Lean is more about learning than knowledge

by Jamie Flinchbaugh on March 17, 2017

What will be more useful in the future, knowledge or learning? Knowledge changes, sometimes rapidly. Machines make knowledge more accessible, both in terms of who and when. How we learn, I suggest, has much greater leverage. That is why I’ve been on a mission to define lean as the ultimate embodiment of a learning organization, and did some of the earliest work connecting Peter Senge’s learning organization work with lean and Toyota.

A great article on the future of where this goes is Why Smart Machines Will Boost Emotional Intelligence, from Knowledge at Wharton. The author defines the difference between Old Smart and New Smart. Old Smart…

Old Smart won’t work. The question I’m sure you’re asking is, “Okay, what in the heck is New Smart?” Well, if you think of Old Smart, let’s think about how you and I grew up. From elementary school on, we were trained to get high grades — high grades meant you were smart. How did you get high grades? You don’t make mistakes. Smart is basically, “I knew more things than you. I got more right answers. I remembered more things.” Smart was a quantity concept. Well, that’s a losing game.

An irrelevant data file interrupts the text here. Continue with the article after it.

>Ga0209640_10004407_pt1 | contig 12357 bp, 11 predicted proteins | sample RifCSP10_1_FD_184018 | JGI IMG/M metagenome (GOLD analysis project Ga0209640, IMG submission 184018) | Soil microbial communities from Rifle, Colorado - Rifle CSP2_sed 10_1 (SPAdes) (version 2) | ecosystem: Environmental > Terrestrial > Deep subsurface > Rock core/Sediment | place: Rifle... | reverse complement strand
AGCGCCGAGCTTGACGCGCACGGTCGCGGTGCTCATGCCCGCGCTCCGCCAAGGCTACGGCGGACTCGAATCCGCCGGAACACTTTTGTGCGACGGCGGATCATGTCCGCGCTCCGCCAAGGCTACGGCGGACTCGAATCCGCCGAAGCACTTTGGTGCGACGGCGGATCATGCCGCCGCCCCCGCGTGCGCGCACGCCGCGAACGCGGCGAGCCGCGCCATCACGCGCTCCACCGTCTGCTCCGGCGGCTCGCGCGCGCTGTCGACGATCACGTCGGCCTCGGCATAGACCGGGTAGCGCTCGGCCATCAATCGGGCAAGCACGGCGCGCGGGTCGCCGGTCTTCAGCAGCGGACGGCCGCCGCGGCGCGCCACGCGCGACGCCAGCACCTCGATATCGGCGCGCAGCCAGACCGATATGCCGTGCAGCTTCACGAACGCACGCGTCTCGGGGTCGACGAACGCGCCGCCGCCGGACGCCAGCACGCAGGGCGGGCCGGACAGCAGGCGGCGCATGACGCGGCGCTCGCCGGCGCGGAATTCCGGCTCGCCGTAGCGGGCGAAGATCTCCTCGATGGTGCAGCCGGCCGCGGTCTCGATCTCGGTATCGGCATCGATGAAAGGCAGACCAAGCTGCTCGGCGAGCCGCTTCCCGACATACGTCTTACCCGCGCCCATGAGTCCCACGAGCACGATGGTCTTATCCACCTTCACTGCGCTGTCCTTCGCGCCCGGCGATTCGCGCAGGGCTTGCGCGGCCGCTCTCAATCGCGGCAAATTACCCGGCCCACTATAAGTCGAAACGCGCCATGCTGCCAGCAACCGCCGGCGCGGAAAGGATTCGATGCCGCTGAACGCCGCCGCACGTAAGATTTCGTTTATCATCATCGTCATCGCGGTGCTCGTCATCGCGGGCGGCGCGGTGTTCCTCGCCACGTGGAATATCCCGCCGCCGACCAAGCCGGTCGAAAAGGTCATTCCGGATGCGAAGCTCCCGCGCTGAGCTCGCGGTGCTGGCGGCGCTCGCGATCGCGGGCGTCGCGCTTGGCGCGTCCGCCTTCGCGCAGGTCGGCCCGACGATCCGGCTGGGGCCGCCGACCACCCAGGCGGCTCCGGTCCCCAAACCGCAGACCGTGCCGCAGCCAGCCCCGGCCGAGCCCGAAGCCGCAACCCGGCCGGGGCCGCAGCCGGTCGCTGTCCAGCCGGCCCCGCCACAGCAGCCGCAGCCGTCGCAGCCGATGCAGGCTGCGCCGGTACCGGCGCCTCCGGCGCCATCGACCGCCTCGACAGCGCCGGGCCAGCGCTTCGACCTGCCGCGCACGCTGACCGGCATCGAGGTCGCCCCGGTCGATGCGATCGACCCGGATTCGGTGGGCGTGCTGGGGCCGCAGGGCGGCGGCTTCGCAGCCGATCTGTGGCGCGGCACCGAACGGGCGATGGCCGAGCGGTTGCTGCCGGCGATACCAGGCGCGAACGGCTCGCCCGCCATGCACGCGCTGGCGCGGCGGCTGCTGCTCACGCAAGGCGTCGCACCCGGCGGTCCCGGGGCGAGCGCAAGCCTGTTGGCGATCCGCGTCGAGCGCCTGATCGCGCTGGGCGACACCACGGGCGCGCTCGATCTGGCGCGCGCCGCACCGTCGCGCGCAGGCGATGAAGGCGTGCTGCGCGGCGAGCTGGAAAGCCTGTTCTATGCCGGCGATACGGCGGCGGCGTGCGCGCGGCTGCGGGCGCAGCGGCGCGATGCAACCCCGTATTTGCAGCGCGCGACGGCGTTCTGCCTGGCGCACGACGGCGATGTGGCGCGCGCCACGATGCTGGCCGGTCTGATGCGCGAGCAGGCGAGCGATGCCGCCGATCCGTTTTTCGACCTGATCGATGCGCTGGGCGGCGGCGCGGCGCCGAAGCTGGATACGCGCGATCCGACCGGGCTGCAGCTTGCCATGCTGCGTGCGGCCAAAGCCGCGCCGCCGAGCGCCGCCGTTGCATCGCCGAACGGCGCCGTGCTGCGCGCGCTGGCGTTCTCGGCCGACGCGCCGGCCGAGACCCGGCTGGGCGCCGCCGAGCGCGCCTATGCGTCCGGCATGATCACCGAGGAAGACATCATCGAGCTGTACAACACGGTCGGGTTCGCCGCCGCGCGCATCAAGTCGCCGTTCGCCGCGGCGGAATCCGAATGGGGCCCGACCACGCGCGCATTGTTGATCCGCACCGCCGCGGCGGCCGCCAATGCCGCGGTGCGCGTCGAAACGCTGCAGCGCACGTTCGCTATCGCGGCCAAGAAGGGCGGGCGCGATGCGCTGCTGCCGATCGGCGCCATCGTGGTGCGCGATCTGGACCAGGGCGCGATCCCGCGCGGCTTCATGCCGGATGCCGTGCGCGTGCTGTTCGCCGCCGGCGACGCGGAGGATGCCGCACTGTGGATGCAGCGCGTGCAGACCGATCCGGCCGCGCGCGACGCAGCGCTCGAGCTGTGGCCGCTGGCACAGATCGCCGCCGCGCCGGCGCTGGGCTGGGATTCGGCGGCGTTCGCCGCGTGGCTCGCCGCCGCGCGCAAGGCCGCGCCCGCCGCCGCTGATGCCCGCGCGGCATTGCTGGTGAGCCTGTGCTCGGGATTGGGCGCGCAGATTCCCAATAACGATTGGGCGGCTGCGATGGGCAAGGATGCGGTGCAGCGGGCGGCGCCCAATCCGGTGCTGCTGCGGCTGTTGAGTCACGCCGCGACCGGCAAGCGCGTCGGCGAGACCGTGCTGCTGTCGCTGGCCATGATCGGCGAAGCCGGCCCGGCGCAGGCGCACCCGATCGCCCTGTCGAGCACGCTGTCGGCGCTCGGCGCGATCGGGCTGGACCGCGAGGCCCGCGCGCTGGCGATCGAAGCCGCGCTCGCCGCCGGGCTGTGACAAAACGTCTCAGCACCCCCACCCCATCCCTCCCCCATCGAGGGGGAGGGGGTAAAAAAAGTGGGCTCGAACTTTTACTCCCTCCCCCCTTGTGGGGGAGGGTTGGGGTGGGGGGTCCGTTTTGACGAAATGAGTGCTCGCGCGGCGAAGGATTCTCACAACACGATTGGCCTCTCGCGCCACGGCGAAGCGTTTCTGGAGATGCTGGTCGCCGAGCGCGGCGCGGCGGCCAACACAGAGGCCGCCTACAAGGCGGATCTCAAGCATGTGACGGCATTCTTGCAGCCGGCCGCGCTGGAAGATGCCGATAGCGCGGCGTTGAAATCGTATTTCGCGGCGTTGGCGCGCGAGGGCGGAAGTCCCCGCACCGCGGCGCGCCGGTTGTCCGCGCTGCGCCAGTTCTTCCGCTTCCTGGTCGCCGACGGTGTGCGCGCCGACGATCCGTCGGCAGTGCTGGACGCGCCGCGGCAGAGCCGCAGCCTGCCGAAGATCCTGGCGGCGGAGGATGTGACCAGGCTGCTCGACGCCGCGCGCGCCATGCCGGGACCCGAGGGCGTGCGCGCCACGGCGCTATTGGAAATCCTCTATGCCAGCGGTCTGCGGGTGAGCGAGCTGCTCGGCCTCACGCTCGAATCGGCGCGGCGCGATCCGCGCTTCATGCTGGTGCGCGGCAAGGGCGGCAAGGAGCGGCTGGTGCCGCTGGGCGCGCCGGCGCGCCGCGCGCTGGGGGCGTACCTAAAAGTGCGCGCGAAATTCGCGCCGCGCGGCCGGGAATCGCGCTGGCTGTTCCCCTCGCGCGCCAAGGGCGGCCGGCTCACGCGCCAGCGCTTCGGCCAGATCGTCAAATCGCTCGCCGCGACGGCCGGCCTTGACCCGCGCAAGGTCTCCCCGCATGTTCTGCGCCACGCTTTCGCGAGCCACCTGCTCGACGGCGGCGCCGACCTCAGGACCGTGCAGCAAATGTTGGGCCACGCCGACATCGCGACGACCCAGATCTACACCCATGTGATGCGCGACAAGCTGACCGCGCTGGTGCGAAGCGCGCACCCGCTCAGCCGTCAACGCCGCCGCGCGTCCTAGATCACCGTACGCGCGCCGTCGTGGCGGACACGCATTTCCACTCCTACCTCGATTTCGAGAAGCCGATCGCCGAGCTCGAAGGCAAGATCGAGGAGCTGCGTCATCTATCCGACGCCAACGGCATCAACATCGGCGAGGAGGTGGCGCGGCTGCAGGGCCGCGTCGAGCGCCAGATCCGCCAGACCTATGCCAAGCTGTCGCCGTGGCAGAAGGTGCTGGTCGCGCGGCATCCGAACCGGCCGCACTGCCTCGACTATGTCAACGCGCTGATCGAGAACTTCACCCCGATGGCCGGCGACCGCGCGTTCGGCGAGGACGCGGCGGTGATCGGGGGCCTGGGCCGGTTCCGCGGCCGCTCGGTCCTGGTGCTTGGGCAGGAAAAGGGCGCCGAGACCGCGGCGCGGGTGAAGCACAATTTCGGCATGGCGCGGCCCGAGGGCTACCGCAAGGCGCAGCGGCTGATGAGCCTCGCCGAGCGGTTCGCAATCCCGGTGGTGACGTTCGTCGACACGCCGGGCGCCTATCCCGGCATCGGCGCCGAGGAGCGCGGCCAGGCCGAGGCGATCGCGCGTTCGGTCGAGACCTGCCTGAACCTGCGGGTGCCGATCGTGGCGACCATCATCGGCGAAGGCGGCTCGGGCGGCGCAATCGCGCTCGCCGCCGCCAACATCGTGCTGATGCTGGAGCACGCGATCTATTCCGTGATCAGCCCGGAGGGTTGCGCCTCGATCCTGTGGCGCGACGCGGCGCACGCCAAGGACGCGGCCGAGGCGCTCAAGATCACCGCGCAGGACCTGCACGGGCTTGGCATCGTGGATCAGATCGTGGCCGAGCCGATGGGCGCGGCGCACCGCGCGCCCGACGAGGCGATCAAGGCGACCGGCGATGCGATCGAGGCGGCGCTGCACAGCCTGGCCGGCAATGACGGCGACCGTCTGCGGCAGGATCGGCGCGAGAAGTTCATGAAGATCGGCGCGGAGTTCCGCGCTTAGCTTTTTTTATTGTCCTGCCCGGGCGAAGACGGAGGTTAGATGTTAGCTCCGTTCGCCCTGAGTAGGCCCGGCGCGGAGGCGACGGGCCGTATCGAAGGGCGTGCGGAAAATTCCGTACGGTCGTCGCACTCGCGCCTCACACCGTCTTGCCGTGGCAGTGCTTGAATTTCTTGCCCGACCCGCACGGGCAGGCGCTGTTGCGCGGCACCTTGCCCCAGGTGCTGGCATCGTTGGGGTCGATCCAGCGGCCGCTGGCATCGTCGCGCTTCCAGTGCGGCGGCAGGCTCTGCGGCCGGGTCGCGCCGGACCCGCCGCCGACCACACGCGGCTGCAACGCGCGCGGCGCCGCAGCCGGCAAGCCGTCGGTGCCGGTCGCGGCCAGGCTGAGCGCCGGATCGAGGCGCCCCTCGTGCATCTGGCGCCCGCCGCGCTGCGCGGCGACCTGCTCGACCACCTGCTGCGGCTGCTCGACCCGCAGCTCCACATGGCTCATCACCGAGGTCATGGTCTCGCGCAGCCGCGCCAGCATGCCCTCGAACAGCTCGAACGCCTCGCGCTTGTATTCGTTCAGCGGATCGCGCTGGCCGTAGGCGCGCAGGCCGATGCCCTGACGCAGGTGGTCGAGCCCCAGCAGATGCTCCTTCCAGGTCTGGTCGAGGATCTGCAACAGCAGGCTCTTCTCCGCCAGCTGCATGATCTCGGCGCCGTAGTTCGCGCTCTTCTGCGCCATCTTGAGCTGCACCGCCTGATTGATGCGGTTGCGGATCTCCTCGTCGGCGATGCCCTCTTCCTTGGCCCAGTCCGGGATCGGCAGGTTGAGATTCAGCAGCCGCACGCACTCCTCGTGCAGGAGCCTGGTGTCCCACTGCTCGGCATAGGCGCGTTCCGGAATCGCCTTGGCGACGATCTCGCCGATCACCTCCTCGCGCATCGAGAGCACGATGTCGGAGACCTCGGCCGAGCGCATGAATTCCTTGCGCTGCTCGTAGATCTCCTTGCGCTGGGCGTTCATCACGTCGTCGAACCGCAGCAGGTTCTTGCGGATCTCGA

That’s very different than New Smart…

We will not flourish along with smart machines by ourselves. It is going to be an otherness game. It is not going to be a competitive game. It’s going to be a collaboration game. New Smart is a new way of thinking, to define yourself not by what [you] know or how much [you] know, but by the quality of [your] thinking, listening, relating and collaborating.

Lean is fundamentally an operating system that enables collaboration and thinking. Therefore, it is a way forward into the “new smart.”

 
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